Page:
TOP SECRET ANIMAL ATTACK FILES
from Scripps Howard News Service
on the prowl, officials warn
Wednesday, May 10, 2000
By CYNTHIA HUBERT Scripps-McClatchy Western Service
SACRAMENTO, Calif. - Drawn out of their dens by unusually lush spring vegetation, rattlesnakes are encountering and biting Californians this year in unusually high numbers, experts are warning.
The California Poison Control System recorded more than 40 cases of rattlesnake bites statewide in April, about a 25 percent increase from last April and a continuation of a trend that began three years ago, officials said. None of the bites were fatal but most of the victims had to undergo hospital treatment.
Although most of the bites occurred in southern California, experts in the north state said they are seeing more snake activity than usual as well, and expect it to pick up as the weather warms.
"More snakes are being seen by people, and what really concerns us is we are seeing more accidental bites," said Dr. Kent Olson, medical director of the San Francisco division of the poison control system. "People are getting caught completely off guard, getting bitten after putting their hand into a bush while gardening, or walking on a trail, or camping."
Traditionally, he said, most snake bites occur as a result of someone "hassling" the reptiles.
Snake experts said the apparent increase in encounters this year probably is a result of heavy, late rains that have produced vegetation in which rattlesnakes hide and seek food.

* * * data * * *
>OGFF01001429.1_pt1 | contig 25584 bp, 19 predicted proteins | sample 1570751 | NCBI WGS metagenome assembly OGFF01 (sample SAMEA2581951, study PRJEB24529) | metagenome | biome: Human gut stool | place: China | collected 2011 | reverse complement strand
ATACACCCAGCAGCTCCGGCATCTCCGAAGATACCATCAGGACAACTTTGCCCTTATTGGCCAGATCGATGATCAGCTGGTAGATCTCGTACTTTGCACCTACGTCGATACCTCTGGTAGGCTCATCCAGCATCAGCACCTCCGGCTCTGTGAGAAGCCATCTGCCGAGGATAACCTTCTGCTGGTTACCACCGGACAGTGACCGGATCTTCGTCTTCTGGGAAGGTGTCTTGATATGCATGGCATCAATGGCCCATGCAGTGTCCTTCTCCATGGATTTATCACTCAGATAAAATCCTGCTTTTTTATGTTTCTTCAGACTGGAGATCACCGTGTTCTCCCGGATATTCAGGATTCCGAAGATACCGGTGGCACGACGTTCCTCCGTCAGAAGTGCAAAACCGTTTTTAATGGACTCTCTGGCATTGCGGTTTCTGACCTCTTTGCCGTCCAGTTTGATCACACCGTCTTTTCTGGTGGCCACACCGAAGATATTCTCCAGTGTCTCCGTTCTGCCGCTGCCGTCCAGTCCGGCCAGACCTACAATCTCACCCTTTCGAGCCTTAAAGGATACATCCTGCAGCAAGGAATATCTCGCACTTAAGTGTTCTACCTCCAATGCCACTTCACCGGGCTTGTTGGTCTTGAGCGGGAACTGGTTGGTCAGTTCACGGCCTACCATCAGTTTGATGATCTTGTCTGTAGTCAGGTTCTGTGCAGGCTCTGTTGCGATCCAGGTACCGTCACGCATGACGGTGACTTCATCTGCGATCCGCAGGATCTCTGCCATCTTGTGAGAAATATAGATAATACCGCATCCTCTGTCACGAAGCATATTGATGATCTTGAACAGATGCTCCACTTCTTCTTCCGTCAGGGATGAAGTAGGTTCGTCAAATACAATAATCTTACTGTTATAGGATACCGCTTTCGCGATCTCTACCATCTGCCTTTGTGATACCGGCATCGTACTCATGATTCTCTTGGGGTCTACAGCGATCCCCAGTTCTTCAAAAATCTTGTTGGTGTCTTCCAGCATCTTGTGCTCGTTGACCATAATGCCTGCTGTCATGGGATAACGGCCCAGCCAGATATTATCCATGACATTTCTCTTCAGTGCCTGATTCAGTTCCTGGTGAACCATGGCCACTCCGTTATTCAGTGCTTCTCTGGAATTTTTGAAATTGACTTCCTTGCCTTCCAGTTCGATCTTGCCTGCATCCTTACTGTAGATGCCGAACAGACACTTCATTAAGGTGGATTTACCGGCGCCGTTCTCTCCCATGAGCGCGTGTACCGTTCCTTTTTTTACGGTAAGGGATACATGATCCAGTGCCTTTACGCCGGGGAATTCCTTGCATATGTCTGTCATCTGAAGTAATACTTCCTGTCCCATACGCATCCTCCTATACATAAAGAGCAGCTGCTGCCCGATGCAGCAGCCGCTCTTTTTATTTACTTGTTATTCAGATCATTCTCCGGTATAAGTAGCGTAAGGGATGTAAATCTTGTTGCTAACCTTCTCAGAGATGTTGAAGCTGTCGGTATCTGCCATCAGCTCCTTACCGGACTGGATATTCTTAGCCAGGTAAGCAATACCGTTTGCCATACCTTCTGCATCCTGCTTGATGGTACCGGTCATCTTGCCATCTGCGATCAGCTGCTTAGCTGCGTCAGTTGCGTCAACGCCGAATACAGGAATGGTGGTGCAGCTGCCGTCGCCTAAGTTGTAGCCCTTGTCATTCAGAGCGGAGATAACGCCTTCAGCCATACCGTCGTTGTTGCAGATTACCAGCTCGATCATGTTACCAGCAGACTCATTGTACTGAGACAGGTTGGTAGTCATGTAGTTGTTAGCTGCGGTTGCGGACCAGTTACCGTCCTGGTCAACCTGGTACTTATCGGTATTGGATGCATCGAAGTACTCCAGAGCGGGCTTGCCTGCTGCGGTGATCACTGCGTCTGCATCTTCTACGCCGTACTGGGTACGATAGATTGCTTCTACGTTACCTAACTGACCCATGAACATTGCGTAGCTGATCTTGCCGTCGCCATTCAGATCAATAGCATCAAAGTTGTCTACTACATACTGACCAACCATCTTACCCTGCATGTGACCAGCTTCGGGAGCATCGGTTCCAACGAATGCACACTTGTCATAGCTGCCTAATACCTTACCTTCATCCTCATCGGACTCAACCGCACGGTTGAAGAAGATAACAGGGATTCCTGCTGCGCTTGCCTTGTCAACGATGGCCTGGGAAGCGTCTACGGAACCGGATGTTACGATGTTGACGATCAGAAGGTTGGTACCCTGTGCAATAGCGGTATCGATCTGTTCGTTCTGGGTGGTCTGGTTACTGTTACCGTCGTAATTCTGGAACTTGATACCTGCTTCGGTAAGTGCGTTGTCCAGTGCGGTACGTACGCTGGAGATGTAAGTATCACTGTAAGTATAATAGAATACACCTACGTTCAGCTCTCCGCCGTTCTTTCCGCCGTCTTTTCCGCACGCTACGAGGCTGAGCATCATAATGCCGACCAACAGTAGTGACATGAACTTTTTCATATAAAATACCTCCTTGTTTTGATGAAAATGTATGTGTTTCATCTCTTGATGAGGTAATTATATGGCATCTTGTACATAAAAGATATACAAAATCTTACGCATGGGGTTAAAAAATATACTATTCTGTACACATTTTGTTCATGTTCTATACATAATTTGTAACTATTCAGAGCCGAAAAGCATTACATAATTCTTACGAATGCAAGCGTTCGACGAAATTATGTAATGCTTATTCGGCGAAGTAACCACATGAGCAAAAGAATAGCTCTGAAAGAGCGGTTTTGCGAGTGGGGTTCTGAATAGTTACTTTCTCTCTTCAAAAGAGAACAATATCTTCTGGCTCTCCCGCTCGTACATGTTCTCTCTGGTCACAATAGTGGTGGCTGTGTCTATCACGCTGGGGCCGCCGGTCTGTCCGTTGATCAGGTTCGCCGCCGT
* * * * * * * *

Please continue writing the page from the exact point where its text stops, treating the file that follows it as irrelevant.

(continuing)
The building boom in foothill and other outlying areas also is partially responsible for rousting snakes from their longtime homes, they said.
"We live in rattlesnake country, make no mistake about it," said Len Ramirez, an Auburn snake wrangler whose business is capturing unwanted creatures and releasing them into the wild.
"Heavy rains in recent years have had a major impact on species at the bottom of th food chain. You have more vegetation, more lizards, more rodents, more opportunity for snakes to find food."
April is the beginning of rattlesnake season, when adults and babies are emerging from their winter havens, such as gopher and rat holes.
"Right now they're all waking up. They want food, then they want to find a mate and get on with life," said a Linda Boyko, president of the Northern California Herpetological Society.
Boyko said snakes generally shun humans and bite only if bothered. Left undisturbed, they do not slither far and use the same dens for generations.
"They don't want to bother you, they don't want to mess with you. They just want to be left alone," she said.
But they are apparently having a harder time avoiding humans.
Mike Walsh, a pharmacist in the Sacramento division of the poison control system, said his staffers have responded to several rattlesnake bite calls in recent weeks. "One guy was carrying in wood and was bitten on the finger. Another was 10 years old, also bitten on the finger."
Poison control experts first try to determine whether the bite truly came from a rattler, and not a harmless gopher or garden snake. "You look for fang marks, and you typically have intense pain and swelling at the site of the bite," said Walsh.
Tingling around the lips and tongue, abnormal bleeding and muscle weakness also may occur.
Bites are rarely fatal, but left untreated they can result in severe tissue damage or loss of fingers, toes or limbs.
Boyko, who also wrangles and relocates snakes, said despite their negative image, snakes have some good points. "They do rodent control, and they are an important part of the food chain," she noted.
In Folsom, where Boyko does most of her snake wrangling, "things are growing unbelievably fast and we are invading their territory," she said. "The snakes were there first, but people see them in their yards and the first thing they do is get out the shovel."
great books about rattlesnakes: